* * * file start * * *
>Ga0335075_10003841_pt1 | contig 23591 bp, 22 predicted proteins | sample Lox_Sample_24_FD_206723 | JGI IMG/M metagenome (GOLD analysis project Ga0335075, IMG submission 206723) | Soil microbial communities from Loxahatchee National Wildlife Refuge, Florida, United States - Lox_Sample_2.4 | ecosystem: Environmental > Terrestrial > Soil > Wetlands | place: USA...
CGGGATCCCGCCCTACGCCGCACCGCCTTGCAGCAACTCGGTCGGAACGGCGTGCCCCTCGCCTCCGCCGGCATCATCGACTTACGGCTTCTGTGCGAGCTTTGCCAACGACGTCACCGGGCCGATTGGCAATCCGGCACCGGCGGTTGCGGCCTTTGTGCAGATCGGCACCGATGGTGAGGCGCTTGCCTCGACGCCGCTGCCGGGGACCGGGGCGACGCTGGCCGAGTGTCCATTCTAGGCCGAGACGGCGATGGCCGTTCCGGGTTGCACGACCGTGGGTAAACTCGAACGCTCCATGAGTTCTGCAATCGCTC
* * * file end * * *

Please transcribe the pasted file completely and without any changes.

>Ga0335075_10003841_pt1 | contig 23591 bp, 22 predicted proteins | sample Lox_Sample_24_FD_206723 | JGI IMG/M metagenome (GOLD analysis project Ga0335075, IMG submission 206723) | Soil microbial communities from Loxahatchee National Wildlife Refuge, Florida, United States - Lox_Sample_2.4 | ecosystem: Environmental > Terrestrial > Soil > Wetlands | place: USA...
CGGGATCCCGCCCTACGCCGCACCGCCTTGCAGCAACTCGGTCGGAACGGCGTGCCCCTCGCCTCCGCCGGCATCATCGACTTACGGCTTCTGTGCGAGCTTTGCCAACGACGTCACCGGGCCGATTGGCAATCCGGCACCGGCGGTTGCGGCCTTTGTGCAGATCGGCACCGATGGTGAGGCGCTTGCCTCGACGCCGCTGCCGGGGACCGGGGCGACGCTGGCCGAGTGTCCATTCTAGGCCGAGACGGCGATGGCCGTTCCGGGTTGCACGACCGTGGGTAAACTCGAACGCTCCATGAGTTCTGCAATCGCTC